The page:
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Promoted Tweets: the Marketing Industry Insights


As you may have already heard Twitter has started its own Promoted Tweets program a few days ago. I was just following the discussion and reading all the news about it and decided to share this collection of posts which pretty much tells everything you need to know about this developement.

Hello World by Official Twitter blog

Why You Should Advertise on Twitter by Adage.com

Twitter bets its ad platform — and reputation — on "resonance" by New York Times

Promoted Tweets: What Brands Can And Can’t Do With Twitter’s New Ad Platform by Forrester

Twitter COO: “Promoted Tweets Are Not Ads” 

Twitter Announces an Ad program…here is how to rank organically by The Customer Collective

Twitter Sponsored Tweets: The Impact for Marketers by Steve Rubel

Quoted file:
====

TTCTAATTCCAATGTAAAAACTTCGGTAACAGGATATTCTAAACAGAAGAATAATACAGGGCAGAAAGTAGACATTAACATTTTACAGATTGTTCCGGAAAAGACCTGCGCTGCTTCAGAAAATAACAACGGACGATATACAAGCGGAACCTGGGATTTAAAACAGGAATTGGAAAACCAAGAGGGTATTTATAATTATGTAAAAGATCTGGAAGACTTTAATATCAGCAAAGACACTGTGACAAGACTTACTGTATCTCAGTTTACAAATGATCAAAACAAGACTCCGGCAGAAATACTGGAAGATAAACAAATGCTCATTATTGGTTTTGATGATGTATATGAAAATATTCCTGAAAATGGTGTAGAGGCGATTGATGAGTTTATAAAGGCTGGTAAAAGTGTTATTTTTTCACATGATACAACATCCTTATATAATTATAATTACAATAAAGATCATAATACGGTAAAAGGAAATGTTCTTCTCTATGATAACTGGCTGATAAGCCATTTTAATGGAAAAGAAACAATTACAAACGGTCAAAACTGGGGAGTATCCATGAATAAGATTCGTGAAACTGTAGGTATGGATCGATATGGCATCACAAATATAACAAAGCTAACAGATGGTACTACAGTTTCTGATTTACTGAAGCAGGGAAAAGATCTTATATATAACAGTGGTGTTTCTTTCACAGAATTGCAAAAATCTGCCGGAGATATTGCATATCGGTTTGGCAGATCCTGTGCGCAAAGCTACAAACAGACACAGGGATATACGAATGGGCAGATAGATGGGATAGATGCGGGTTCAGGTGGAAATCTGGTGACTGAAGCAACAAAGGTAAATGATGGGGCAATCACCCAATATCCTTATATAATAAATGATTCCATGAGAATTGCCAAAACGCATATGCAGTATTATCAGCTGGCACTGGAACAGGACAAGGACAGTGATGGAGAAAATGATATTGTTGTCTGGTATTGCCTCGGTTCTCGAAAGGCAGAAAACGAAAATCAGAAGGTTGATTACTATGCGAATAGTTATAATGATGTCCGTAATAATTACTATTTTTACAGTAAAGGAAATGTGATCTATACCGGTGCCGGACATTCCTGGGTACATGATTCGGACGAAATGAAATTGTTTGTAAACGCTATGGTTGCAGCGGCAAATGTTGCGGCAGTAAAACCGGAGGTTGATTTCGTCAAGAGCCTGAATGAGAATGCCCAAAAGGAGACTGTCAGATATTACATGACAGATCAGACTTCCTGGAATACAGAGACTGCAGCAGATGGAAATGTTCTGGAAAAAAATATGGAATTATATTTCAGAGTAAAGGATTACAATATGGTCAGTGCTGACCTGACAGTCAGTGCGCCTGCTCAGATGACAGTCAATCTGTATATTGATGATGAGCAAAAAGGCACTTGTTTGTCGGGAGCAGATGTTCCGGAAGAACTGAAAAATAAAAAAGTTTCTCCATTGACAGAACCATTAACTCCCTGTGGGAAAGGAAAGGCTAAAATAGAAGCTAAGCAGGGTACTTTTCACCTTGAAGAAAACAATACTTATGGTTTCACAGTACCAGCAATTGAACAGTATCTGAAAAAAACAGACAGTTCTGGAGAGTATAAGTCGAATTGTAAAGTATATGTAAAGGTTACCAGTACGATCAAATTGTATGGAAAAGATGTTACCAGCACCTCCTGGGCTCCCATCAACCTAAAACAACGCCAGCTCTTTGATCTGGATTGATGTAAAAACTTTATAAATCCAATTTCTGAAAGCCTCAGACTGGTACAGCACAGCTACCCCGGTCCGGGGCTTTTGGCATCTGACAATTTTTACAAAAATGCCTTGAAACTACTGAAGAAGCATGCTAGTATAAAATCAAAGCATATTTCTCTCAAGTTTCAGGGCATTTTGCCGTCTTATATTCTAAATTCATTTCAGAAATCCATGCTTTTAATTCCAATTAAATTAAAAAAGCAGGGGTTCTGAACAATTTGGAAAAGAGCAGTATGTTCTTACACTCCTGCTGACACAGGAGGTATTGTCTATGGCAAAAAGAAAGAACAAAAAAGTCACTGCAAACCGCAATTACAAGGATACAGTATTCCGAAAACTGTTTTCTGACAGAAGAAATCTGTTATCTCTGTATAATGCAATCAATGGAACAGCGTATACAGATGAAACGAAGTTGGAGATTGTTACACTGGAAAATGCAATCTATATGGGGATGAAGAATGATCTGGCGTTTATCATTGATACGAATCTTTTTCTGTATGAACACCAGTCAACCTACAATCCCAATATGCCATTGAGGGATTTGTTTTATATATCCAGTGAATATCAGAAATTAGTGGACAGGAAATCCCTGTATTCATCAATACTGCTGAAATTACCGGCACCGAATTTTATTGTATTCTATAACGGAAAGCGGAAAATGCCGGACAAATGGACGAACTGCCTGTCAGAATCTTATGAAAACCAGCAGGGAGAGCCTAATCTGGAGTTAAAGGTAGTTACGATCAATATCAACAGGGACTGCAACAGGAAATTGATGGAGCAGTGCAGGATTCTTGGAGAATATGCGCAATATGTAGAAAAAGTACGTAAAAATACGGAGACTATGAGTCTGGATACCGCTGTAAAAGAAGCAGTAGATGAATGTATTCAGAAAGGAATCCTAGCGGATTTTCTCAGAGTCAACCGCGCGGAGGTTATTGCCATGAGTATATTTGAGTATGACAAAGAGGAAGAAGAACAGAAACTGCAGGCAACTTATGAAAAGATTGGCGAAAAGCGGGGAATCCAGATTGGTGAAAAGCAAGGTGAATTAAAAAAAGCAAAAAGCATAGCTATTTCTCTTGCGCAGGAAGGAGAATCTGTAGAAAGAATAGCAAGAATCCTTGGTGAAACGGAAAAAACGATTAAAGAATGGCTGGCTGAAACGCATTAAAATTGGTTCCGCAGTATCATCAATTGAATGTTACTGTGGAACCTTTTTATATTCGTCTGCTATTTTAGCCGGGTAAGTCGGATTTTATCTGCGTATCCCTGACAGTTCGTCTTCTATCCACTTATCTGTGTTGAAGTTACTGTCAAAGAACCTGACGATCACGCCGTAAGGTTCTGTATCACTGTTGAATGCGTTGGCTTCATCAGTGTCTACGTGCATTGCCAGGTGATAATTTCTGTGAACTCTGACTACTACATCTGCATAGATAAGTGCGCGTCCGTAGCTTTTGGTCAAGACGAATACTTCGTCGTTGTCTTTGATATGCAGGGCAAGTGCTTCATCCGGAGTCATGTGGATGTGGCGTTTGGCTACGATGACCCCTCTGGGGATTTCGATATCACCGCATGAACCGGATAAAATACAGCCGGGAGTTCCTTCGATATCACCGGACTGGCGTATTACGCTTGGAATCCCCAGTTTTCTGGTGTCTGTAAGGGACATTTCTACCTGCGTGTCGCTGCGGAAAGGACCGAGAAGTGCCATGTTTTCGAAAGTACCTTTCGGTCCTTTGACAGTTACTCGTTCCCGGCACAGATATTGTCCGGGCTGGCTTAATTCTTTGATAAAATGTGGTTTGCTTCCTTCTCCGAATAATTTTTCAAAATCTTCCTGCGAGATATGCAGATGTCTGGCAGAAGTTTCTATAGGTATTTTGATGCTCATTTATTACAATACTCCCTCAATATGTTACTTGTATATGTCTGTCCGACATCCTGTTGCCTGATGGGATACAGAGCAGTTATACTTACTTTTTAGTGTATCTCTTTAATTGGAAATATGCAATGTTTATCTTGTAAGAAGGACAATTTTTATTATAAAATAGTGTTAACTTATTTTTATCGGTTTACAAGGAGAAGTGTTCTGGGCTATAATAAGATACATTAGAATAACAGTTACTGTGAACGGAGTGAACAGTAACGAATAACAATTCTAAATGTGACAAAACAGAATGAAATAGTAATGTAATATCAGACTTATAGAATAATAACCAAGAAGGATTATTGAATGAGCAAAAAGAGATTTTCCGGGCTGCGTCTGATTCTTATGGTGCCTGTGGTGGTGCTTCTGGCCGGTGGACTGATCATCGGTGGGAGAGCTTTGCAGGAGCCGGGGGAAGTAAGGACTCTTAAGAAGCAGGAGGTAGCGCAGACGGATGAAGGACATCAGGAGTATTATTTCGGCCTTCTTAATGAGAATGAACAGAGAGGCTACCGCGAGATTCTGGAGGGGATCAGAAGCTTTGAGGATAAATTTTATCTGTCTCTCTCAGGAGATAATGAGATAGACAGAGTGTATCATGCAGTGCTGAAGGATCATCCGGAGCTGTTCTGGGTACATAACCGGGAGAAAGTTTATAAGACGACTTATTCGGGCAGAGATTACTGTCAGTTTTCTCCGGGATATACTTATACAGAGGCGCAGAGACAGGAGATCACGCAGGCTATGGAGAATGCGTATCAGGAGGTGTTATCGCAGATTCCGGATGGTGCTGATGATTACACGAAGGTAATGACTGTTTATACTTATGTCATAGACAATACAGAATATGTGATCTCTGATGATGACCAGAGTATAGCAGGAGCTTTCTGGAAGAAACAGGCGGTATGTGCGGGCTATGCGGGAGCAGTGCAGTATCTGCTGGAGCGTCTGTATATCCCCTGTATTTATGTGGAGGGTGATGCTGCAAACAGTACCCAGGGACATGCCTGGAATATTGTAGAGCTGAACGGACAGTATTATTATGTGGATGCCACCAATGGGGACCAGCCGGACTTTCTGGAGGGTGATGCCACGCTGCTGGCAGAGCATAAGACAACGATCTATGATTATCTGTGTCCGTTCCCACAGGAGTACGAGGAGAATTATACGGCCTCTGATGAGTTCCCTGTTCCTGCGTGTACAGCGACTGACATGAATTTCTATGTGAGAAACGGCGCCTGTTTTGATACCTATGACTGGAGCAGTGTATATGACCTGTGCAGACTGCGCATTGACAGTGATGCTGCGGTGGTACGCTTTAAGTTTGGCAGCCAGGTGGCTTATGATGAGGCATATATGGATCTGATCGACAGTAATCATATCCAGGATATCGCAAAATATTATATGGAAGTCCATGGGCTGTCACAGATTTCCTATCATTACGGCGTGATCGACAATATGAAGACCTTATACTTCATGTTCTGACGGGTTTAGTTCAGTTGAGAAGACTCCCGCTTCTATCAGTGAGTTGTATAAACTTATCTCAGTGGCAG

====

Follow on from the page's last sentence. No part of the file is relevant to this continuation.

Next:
Twitter launches Ads, New Business Model by Going Social Now


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World’s Greatest Salesperson contest by Ogilvy

Just what a brilliant example of the major advertising brand Ogilvy using social media for it’s brand awareness, the style reminds me a bit Microsoft ad about the consumer and advertiser relationship though. It’s really interesting how the campaign will develop and how many people will submit the videos, but it’s definitely one to follow. Here is more info about the campaign: 

Ogilvy channel on YouTube – http://www.youtube.com/user/ogilvy

The Brief for the contest – http://channelone.ogilvy.com/WGSP/WGSP_Brief_en.pdf

The Rules of the contest  – http://channelone.ogilvy.com/WGSP/rules.html

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Five outcomes of the social media (r)evolution

The usage of social networks is increasing daily. Clearly, the whole social phenomenon is still far from over. Its impact for marketers and companies is huge.

For marketers, this evolution constitutes an enormous opportunity, but also a major challenge. The attention of modern individuals is fragmented, and in this hectic communication reality they want to decide for themselves how and when and with whom they speak, both in private and with regard to business communication.